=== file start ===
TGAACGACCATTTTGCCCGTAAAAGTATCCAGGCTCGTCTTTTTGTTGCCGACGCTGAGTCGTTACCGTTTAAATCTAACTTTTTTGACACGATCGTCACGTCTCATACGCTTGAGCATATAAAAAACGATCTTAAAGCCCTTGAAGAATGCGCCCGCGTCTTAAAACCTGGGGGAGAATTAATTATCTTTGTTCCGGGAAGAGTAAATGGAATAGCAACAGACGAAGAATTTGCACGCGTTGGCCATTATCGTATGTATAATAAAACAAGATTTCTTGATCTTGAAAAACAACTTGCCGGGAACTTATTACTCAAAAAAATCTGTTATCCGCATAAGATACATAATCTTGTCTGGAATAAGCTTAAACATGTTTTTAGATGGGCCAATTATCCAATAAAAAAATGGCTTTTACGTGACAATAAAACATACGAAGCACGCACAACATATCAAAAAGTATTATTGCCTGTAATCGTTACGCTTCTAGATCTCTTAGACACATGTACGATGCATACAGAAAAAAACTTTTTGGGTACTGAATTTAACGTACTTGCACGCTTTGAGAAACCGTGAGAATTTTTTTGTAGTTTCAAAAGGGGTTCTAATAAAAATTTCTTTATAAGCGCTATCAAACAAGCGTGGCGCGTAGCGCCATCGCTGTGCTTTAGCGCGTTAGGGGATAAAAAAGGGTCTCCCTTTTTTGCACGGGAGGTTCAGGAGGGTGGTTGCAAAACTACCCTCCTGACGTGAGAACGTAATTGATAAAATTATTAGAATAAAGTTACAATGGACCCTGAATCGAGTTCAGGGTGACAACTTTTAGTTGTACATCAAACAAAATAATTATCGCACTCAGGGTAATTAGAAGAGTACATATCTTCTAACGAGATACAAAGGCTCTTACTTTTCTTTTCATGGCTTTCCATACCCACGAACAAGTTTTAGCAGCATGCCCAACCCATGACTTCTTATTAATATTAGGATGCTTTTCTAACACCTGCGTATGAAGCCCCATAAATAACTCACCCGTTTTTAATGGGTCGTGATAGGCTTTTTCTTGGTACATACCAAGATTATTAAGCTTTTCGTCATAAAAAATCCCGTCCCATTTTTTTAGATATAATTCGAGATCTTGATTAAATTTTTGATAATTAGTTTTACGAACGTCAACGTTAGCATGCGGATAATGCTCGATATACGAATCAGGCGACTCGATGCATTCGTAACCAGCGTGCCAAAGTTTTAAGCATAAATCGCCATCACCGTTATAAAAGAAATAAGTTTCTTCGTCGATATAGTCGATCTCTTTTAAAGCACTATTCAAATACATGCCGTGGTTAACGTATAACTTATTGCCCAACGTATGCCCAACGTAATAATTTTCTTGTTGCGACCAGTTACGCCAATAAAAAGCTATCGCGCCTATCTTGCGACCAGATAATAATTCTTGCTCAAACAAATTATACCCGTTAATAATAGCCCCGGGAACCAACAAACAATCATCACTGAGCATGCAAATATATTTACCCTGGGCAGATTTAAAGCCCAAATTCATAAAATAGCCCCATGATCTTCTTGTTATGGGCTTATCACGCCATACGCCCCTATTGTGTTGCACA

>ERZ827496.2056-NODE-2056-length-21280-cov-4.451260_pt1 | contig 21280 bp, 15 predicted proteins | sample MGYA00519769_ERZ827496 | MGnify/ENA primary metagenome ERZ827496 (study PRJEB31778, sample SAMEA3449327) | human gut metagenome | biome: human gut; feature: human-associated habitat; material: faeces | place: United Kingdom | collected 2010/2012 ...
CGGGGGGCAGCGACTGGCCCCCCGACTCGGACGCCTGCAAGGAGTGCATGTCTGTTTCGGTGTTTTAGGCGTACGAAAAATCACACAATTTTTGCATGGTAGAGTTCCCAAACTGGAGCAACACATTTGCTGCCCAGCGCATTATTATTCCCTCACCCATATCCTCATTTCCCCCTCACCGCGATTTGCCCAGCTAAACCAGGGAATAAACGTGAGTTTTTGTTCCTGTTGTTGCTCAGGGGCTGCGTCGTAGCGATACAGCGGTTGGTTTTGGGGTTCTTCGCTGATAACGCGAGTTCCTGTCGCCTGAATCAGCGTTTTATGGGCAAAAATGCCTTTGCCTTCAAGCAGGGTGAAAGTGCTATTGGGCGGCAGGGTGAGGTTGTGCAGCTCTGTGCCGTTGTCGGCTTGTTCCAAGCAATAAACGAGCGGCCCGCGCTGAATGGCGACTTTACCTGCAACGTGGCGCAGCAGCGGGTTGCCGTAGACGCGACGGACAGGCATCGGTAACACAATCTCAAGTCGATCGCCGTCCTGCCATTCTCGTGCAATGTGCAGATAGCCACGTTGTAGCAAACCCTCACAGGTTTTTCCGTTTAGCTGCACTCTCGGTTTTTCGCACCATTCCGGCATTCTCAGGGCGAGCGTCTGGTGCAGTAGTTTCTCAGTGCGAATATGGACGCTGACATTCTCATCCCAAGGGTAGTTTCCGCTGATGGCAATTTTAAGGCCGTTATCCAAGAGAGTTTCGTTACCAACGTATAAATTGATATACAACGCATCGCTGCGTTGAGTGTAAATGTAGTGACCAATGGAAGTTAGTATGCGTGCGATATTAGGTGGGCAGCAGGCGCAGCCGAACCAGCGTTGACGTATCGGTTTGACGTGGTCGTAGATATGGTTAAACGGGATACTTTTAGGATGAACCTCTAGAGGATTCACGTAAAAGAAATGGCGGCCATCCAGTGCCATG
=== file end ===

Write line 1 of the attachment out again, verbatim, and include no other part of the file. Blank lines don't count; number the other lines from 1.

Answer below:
TGAACGACCATTTTGCCCGTAAAAGTATCCAGGCTCGTCTTTTTGTTGCCGACGCTGAGTCGTTACCGTTTAAATCTAACTTTTTTGACACGATCGTCACGTCTCATACGCTTGAGCATATAAAAAACGATCTTAAAGCCCTTGAAGAATGCGCCCGCGTCTTAAAACCTGGGGGAGAATTAATTATCTTTGTTCCGGGAAGAGTAAATGGAATAGCAACAGACGAAGAATTTGCACGCGTTGGCCATTATCGTATGTATAATAAAACAAGATTTCTTGATCTTGAAAAACAACTTGCCGGGAACTTATTACTCAAAAAAATCTGTTATCCGCATAAGATACATAATCTTGTCTGGAATAAGCTTAAACATGTTTTTAGATGGGCCAATTATCCAATAAAAAAATGGCTTTTACGTGACAATAAAACATACGAAGCACGCACAACATATCAAAAAGTATTATTGCCTGTAATCGTTACGCTTCTAGATCTCTTAGACACATGTACGATGCATACAGAAAAAAACTTTTTGGGTACTGAATTTAACGTACTTGCACGCTTTGAGAAACCGTGAGAATTTTTTTGTAGTTTCAAAAGGGGTTCTAATAAAAATTTCTTTATAAGCGCTATCAAACAAGCGTGGCGCGTAGCGCCATCGCTGTGCTTTAGCGCGTTAGGGGATAAAAAAGGGTCTCCCTTTTTTGCACGGGAGGTTCAGGAGGGTGGTTGCAAAACTACCCTCCTGACGTGAGAACGTAATTGATAAAATTATTAGAATAAAGTTACAATGGACCCTGAATCGAGTTCAGGGTGACAACTTTTAGTTGTACATCAAACAAAATAATTATCGCACTCAGGGTAATTAGAAGAGTACATATCTTCTAACGAGATACAAAGGCTCTTACTTTTCTTTTCATGGCTTTCCATACCCACGAACAAGTTTTAGCAGCATGCCCAACCCATGACTTCTTATTAATATTAGGATGCTTTTCTAACACCTGCGTATGAAGCCCCATAAATAACTCACCCGTTTTTAATGGGTCGTGATAGGCTTTTTCTTGGTACATACCAAGATTATTAAGCTTTTCGTCATAAAAAATCCCGTCCCATTTTTTTAGATATAATTCGAGATCTTGATTAAATTTTTGATAATTAGTTTTACGAACGTCAACGTTAGCATGCGGATAATGCTCGATATACGAATCAGGCGACTCGATGCATTCGTAACCAGCGTGCCAAAGTTTTAAGCATAAATCGCCATCACCGTTATAAAAGAAATAAGTTTCTTCGTCGATATAGTCGATCTCTTTTAAAGCACTATTCAAATACATGCCGTGGTTAACGTATAACTTATTGCCCAACGTATGCCCAACGTAATAATTTTCTTGTTGCGACCAGTTACGCCAATAAAAAGCTATCGCGCCTATCTTGCGACCAGATAATAATTCTTGCTCAAACAAATTATACCCGTTAATAATAGCCCCGGGAACCAACAAACAATCATCACTGAGCATGCAAATATATTTACCCTGGGCAGATTTAAAGCCCAAATTCATAAAATAGCCCCATGATCTTCTTGTTATGGGCTTATCACGCCATACGCCCCTATTGTGTTGCACA